[Pitch] @completionHandlerAsync attribute

Hi all,

Looking for feedback on a @completionHandlerAsync attribute.

Introduction

Add a new @completionHandlerAsync attribute to designate a synchronous function as having an asynchronous alternative, ie. one that uses the new async language feature (SE-0296) but otherwise provides “equivalent” functionality to the attributed function.

Motivation

As projects migrate towards the new concurrency language features, it could be helpful to both users and tooling to mark non-async and async function pairs. The presence of this attribute would enable tooling to provide functionality to assist with the migration effort:

  1. Output a compiler warning (and possibly fixit) for any call to an @completionHandlerAsync attributed function in an asynchronous context
  2. Aid in refactorings to replace calls to completion-handler functions with their async alternatives

Proposed solution

A new function attribute @completionHandlerAsync that takes the name of the async alternative function and (optionally) the position of the completion handler parameter, assumed to be the last parameter if not given.

@completionHandlerAsync("processImplicit(data:)")
func processImplicit(data: Data, completion: @escaping (ProcessedData) -> Void) { ... }
func processImplicit(data: Data) async -> ProcessedData { ... }

@completionHandlerAsync("processExplicit(data:)", completionHandlerIndex: 1)
func processExplicit(data: Data, completion: @escaping (ProcessedData) -> Void) { ... }
func processExplicit(data: Data) async -> ProcessedData { ... }

@completionHandlerAsync("processNonTrailing(data:)", completionHandlerIndex: 0)
func processNonTrailing(completion: @escaping (ProcessedData) -> Void, data: Data) { ... }
func processNonTrailing(data: Data) async -> ProcessedData { ... }

Detailed design

An attribute of the form @completionHandlerAsync(<name>[, completionHandlerIndex: <n>]) , permitted where:

  • it’s attached to a non- async , Void -returning function with at least n - 1 parameters (where n is the index of the last parameter if not given),
  • name is a string literal containing the non-ambiguous compound name of the async alternative function that must be located in the same context as the attributed function,
  • the completion handler argument referenced by completionHandlerIndex is an @escaping and non- @autoclosure Void -returning function type.

This attribute should be implicitly added to Objective-C completion-handler methods that are also imported as async . See the Concurrency Interoperability with Objective-C proposal for more details on those (SE-0297).

Attributes on protocol or class methods should be inherited by their implementation and overrides. Attributing the implementation/override is an error if one is already specified by the parent, ie.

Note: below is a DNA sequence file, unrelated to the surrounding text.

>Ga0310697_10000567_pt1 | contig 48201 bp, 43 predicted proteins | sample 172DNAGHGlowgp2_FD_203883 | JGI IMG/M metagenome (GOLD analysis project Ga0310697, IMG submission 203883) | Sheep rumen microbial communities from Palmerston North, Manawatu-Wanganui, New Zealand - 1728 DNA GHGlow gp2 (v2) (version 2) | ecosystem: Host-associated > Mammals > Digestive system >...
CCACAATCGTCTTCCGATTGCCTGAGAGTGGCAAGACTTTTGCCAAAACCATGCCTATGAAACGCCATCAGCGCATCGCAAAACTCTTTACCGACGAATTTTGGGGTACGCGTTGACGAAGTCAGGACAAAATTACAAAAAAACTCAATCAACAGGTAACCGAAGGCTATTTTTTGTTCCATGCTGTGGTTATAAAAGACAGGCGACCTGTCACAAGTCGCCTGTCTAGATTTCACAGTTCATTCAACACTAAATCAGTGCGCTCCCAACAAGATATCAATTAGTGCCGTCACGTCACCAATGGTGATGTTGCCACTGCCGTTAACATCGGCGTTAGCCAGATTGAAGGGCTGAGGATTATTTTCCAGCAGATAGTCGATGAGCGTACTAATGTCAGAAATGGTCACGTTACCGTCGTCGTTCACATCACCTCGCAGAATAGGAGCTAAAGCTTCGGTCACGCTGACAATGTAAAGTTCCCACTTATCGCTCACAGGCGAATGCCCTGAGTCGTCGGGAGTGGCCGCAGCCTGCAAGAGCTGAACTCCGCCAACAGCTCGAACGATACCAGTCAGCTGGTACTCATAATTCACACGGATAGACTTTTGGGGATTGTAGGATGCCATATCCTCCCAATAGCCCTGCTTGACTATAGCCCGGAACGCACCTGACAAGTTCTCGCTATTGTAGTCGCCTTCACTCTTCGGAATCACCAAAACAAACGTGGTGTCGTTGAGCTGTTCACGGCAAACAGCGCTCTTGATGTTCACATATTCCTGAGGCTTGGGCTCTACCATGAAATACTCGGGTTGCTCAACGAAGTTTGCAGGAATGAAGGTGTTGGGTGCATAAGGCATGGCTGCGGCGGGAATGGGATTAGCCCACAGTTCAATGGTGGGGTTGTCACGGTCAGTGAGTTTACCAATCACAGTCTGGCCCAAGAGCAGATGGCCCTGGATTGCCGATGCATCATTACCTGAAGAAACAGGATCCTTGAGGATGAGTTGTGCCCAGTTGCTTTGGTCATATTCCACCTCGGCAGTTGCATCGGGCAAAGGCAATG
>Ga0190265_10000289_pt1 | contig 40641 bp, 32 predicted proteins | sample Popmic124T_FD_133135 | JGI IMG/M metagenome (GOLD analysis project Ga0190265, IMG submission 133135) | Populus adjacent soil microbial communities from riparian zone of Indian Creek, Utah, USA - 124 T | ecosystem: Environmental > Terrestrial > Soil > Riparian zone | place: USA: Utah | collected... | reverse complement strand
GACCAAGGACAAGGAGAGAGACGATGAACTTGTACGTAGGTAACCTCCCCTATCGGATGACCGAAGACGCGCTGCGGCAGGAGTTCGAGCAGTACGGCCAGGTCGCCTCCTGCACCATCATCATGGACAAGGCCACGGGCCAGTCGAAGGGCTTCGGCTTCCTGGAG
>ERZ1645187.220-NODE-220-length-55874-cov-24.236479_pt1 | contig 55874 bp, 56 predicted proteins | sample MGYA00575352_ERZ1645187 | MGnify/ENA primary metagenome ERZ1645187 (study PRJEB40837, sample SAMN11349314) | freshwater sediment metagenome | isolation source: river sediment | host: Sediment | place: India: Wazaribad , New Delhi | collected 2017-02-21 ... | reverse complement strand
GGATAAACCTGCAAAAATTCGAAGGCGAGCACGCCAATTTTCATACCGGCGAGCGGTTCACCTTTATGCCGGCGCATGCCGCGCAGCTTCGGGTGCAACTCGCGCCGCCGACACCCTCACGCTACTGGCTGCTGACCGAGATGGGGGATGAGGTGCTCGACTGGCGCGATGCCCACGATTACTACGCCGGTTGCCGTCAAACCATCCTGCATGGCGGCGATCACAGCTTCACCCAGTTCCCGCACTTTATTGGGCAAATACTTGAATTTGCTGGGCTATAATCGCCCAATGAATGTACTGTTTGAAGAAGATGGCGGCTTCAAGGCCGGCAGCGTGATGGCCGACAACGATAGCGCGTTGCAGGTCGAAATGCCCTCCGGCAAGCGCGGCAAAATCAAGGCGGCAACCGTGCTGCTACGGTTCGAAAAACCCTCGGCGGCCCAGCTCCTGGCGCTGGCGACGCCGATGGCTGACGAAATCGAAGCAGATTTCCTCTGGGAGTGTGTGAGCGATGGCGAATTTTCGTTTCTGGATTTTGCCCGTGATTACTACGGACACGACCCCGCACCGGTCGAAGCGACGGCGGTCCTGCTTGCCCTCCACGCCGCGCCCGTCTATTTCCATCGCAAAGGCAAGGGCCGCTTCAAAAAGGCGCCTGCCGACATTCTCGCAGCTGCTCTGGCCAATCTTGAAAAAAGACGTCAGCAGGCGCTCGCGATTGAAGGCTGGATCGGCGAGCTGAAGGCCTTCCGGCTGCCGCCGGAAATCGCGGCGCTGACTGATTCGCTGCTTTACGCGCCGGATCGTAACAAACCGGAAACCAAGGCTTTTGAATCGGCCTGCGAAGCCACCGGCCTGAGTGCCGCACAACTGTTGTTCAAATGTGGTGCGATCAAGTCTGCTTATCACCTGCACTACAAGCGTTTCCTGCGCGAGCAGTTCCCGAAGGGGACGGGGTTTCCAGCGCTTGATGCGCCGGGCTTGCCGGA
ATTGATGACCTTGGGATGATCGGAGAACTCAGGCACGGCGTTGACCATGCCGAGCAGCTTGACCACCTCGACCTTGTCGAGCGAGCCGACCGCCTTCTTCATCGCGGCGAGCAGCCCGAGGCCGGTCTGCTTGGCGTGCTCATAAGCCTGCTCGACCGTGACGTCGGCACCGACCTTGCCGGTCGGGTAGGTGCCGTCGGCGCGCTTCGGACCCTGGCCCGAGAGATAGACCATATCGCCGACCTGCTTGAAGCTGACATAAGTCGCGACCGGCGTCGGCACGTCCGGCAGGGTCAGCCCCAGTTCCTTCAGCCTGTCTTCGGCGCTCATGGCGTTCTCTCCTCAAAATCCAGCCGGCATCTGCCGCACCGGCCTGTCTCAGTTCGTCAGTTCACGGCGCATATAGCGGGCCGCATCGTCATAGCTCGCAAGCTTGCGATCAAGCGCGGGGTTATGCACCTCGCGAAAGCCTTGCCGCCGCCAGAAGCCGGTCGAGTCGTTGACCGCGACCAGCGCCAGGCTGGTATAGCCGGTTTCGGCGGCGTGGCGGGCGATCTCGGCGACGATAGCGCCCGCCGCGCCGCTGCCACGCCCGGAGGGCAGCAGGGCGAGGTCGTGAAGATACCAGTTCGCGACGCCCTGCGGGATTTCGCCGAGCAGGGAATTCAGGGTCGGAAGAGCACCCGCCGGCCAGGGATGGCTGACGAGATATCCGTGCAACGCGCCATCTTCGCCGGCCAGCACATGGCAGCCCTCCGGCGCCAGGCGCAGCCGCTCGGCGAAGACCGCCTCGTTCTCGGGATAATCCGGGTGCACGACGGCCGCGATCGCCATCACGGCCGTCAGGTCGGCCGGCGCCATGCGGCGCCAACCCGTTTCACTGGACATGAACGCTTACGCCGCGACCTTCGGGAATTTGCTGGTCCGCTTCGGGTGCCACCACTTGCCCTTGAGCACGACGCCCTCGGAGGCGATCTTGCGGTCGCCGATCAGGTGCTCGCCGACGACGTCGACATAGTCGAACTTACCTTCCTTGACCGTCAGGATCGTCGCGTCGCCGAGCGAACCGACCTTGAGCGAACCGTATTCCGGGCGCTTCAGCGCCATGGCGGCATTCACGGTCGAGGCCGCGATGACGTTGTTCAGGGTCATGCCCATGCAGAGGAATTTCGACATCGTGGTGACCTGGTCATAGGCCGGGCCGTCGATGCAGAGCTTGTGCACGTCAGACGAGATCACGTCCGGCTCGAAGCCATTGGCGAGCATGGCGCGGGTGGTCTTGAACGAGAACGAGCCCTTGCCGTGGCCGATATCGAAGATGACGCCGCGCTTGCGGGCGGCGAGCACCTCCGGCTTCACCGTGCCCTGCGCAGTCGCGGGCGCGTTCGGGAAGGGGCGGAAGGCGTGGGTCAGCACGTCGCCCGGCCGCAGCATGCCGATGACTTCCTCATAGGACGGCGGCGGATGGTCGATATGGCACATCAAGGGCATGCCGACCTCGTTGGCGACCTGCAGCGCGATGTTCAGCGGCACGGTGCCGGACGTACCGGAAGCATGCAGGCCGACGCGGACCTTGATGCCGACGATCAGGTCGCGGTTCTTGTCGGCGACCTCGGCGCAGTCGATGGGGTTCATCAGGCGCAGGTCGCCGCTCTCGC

protocol MyProto {
  @completionHandlerAsync("process(data:)", completionHandlerIndex: 1)
  func process(data: Data, completion: (ProcessedData) -> Void)
  func process(data: Data) async -> ProcessedData
}

struct MyStruct: MyProto {
  @completionHandlerAsync("process(data:)", completionHandlerIndex: 1) // error
  func process(data: Data, completion: (ProcessedData) -> Void) { ... }
  func process(data: Data) async -> ProcessedData { ... }
}

A partial implementation of @completionHandlerAsync has been implemented under the -enable-experimental-concurrency flag (thanks @etcwilde). Inheriting the attribute on implementations and overrides is yet to be implemented.

Source compatibility and effect ABI

The proposed solution is purely additive and has no affect on the ABI.

Alternatives considered

Defaults

The completion handler will almost always be the last parameter of a function to take advantage of Swift’s trailing closure syntax. Given that, an implicit default seems ideal. It wouldn’t be unusual to have overloaded functions, or to want a separate async function name - hence the explicit function name.

Implicit Pairing

Instead of an attribute, the compiler could implicitly pair functions where one “looks like” the async alternative. This could never be perfect though, so could result in both spurious and missed warnings and refactorings.

4 Likes

This sounds great and should be very useful :+1:

So the "process(data:)" is a string, but really it is going to be typechecked for existence of the function anyway. I wonder if we could skip the "" and just have it be @...(process(data:), ...) if that is possible? I'm not sure if that would cause hell for parsing those or not as much.

We discussed with Ben and perhaps the name may use some iteration still? Originally this was discussed as @asyncAlternative which sounds good as but had the issue that it was confusing to some if "this" function is the async alternative, or the one pointed at is the alternative.

Perhaps we can find some good name for this still though, like @alternative(async: hello(hi:)) or @preferredAlternative(async: hello(hi:))? Not sure if taking up the alternative name is better or worse than taking the very specific use-case to heart and saying preferredAsyncAlternative(hello(hi:)) though :thinking:

It might be easier to say this is the @asyncAlternative after all...?

Thanks :slight_smile:

Yep, type checking will perform a name lookup and fail if it doesn't exist/is ambiguous. It's definitely possible to not require a string, feedback on that would be helpful. There's some precedence for it not being a string, ie. @objc takes a selector.

Other suggestions were adding has and Version rather than Alternative, ie. @hasAsyncAlternative or @hasAsyncVersion.

1 Like

How about
@callback(f(a:b:), at: #)
or
@callback(handler: f(a:b:), at: #)
?

FWIW, string name is used @available(..., renamed:) as well. It's string because it needs to support renaming a function to a getter. For example:

class C {
  var value: Int { 42 }

  @available(*, deprecated, renamed: "getter:value(self:)")
  func getValue() -> Int { self.value }

  func foo() {
    _ = self.getValue()
  }
}

The syntax is bizarre, but anyway, this code emits a warning with a fix-it rewriting self.getValue() to self.value.

So @completionHandlerAsync (or whatever) should also support getter:

  @completionHandlerAsync("getter:value(self:)")
  func getValueAsync(callback: (Int) -> Void ) { ... }

  var value: Int { get async { ... } }
3 Likes

I see, thanks for clarifying!

Can getter be expressed without using a string literal?

  @completionHandlerAsync(value.get)